Dr Zoe Williams discusses visceral fat on This Morning
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Visceral fat is said to be more metabolically active than subcutaneous fat and has a higher turnover. Health experts have said that belly fat is often the first body part to gain wait and equally first to go when adopting a healthier lifestyle. Although it is considered the more dangerous type of fat due its location near several vital organs, the good news is that it is easier to shift than the subcutaneous fat. But the question is how?
High Intensity Interval Training (HIIT) involves short burst of intense training which is believed to be highly effective at helping to torch belly fat.
Studies have shown those who undergo this type of training saw more inches lost around their waistline with a significant reduction in visceral fat loss compared to those who stuck to their steady-state gym routine.
HIIT has also shown its ability to help increase cardiorespiratory fitness.
In a study published in the US National Library of Medicine National Institutes of Health, high-intensity intermittent exercise and its affect on belly fat loss was analysed.
Emerging research examining high-intensity intermittent exercise (HIIE) indicates that it may be more effective at reducing subcutaneous and abdominal body fat than other types of exercise.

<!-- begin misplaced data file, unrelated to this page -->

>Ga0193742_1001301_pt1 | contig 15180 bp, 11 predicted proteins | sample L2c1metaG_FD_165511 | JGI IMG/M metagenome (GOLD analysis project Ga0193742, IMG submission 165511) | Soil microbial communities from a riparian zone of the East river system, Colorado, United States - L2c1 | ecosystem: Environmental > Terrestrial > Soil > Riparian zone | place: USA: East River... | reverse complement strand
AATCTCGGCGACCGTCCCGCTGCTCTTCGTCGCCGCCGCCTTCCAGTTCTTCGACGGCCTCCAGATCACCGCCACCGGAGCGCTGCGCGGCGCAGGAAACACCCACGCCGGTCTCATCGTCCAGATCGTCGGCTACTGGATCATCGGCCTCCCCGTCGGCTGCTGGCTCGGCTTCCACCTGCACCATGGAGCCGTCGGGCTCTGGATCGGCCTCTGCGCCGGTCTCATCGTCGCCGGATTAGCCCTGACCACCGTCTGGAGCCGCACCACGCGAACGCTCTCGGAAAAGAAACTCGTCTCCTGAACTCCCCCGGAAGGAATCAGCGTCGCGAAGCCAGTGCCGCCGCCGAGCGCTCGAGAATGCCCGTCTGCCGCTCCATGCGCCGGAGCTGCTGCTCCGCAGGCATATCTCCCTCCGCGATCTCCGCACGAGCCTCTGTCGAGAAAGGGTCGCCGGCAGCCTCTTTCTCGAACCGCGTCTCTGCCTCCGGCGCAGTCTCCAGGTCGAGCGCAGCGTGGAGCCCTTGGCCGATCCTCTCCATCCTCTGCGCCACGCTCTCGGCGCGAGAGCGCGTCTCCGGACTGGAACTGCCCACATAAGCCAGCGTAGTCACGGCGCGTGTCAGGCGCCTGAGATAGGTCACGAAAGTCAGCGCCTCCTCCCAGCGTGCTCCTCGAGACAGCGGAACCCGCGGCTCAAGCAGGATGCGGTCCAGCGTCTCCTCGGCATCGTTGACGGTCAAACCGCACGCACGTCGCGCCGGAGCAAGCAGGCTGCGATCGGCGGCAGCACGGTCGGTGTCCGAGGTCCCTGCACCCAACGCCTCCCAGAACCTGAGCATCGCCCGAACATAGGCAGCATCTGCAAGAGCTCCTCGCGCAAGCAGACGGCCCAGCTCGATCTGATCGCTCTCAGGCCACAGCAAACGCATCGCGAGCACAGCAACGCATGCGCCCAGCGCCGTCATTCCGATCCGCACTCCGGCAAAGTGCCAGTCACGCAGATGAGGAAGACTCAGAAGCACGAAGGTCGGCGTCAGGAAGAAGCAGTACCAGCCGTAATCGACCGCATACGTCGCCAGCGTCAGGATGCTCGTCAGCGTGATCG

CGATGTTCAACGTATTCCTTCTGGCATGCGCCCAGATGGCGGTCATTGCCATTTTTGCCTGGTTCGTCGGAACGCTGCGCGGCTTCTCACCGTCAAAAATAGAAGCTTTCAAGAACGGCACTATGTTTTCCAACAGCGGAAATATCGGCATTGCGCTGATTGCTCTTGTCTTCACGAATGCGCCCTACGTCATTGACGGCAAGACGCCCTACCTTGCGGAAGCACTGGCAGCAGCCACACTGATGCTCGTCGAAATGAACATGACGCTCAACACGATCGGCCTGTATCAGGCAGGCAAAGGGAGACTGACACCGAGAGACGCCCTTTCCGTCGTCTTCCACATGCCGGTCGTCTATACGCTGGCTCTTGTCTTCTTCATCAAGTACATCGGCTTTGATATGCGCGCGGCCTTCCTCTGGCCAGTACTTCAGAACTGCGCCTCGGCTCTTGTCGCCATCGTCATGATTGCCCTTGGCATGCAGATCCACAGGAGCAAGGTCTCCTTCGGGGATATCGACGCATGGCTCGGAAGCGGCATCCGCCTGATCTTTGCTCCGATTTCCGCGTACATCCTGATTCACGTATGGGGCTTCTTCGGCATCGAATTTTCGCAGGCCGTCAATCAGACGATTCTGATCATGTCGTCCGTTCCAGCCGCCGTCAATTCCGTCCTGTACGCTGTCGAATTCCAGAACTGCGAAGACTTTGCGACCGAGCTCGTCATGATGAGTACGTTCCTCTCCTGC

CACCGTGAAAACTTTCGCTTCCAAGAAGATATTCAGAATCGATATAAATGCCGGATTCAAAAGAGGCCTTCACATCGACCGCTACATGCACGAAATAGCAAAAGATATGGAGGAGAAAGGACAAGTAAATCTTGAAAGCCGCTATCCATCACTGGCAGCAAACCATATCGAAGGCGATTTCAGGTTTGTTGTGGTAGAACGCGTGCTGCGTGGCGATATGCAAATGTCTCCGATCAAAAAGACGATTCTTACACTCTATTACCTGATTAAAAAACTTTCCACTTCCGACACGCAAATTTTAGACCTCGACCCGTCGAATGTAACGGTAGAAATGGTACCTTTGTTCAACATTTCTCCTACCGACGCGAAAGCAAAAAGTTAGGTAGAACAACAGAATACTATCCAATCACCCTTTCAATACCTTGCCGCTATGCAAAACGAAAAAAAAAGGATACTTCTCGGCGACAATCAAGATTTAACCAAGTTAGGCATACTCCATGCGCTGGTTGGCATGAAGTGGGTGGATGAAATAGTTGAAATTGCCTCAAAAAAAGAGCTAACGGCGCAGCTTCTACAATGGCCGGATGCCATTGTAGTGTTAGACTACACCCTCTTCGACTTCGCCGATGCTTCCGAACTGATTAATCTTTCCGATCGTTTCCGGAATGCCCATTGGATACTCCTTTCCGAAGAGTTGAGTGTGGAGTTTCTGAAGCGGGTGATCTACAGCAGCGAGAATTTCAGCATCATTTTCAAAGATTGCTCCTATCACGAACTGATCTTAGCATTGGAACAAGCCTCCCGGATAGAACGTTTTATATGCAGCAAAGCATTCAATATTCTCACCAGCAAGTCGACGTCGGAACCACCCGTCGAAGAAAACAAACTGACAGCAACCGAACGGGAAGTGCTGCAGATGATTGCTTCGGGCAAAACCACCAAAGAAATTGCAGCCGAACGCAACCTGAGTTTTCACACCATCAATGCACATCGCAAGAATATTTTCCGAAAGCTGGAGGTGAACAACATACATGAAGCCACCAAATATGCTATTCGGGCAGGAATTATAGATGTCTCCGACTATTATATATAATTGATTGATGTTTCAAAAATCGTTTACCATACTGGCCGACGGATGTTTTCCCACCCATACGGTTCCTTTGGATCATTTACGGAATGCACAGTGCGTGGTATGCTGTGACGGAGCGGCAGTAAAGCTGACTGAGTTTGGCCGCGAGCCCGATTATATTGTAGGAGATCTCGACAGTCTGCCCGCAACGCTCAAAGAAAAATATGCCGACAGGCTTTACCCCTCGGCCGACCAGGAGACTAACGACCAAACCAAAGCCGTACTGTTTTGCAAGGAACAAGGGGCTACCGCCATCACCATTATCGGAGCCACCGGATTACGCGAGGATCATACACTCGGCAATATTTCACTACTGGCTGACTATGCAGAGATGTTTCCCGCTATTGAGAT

Regular HIIE has been shown to significantly increase both aerobic and anaerobic fitness, noted the study.
It added: “HIIE also significantly lowers insulin resistance and results in a number of skeletal muscle adaptations that result in enhanced skeletal muscle fat oxidation and improved glucose tolerance.
“Given that the major reason given for not exercising is time, it is likely that the brevity of HIIE protocols should be appealing to most individuals interested in fat reduction.”
Another study published in the journal Circulation states that short bursts of exercise lasting around 12 minutes can help activate 80 percent of the body’s metabolites and lead to not only weight loss but also better cardiometabolic health.
When performing HIIT, research suggests that the range of work and recovery for each interval be 15 seconds up to 2-3 minutes in duration.
The total duration of a HIIT session is roughly 30-60 minutes in length.
Dr Niels Vollaard, a lecturer in health and exercise science at the University of Stirling said: “HIIT may lead to greater energy expenditure after exercise and a person’s metabolism may be increased for up to a day following a HIIT session.
“After a HITT session, you may be less hungry.
“In our research, we have shown that appetite hormones are indeed affected.
“It is, however, not easy to study whether energy intake is reduced as a result of this in the longer term when following a HITT routine, so at the moment we are still unsure exactly what the reason is.”
Not only will a person burn calories during a HIIT workout than steady-state cardio, but the effect of all that intense exertion kicks the body’s repair cycle into hyperdrive.
This means a person will burn more fat and calories in the 24 hours after a HIIT workout.
HIIT workouts allows a person to preserve their muscles whilst still ensuring most of the weight lost comes from fat stores such as belly fat.
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